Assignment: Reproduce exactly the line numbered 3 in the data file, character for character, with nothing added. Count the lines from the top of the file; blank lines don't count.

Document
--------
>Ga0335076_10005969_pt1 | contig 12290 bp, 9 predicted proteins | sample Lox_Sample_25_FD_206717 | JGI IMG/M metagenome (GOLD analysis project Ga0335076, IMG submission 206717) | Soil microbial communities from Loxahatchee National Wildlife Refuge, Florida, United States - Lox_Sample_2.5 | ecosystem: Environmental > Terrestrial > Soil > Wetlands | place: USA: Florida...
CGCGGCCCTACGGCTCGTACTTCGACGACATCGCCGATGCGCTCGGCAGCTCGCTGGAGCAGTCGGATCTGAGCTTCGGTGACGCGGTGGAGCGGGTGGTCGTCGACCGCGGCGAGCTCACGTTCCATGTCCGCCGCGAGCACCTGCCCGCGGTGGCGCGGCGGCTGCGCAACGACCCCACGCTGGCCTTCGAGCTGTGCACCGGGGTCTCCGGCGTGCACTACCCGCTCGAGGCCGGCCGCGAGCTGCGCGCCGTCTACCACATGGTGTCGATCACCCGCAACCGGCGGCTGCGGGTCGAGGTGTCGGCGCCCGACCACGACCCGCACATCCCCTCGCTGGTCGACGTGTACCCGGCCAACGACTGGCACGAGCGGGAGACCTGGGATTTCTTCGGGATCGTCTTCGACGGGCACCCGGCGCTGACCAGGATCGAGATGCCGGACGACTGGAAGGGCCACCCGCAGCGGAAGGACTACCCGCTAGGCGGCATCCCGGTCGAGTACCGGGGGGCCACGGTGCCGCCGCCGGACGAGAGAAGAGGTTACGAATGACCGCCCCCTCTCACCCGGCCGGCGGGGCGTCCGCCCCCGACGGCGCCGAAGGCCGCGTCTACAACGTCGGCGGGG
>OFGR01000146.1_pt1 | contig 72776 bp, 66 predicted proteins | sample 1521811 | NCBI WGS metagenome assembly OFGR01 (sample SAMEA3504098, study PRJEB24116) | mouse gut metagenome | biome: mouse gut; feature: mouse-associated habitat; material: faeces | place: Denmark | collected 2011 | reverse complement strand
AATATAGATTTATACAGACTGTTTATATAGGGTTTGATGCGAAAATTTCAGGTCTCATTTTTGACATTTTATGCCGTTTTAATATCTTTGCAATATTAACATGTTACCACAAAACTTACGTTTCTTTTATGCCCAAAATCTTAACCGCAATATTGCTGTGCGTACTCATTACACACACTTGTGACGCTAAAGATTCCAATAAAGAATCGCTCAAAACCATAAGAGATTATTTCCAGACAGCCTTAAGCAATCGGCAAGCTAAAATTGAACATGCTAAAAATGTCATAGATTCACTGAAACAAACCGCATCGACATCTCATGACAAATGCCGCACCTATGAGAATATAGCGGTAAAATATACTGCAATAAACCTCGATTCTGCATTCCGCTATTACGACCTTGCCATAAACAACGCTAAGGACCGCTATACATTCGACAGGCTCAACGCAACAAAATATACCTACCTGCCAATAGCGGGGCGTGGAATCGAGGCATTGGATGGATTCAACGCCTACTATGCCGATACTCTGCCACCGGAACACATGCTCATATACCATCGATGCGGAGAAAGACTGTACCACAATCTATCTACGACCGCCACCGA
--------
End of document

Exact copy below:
>OFGR01000146.1_pt1 | contig 72776 bp, 66 predicted proteins | sample 1521811 | NCBI WGS metagenome assembly OFGR01 (sample SAMEA3504098, study PRJEB24116) | mouse gut metagenome | biome: mouse gut; feature: mouse-associated habitat; material: faeces | place: Denmark | collected 2011 | reverse complement strand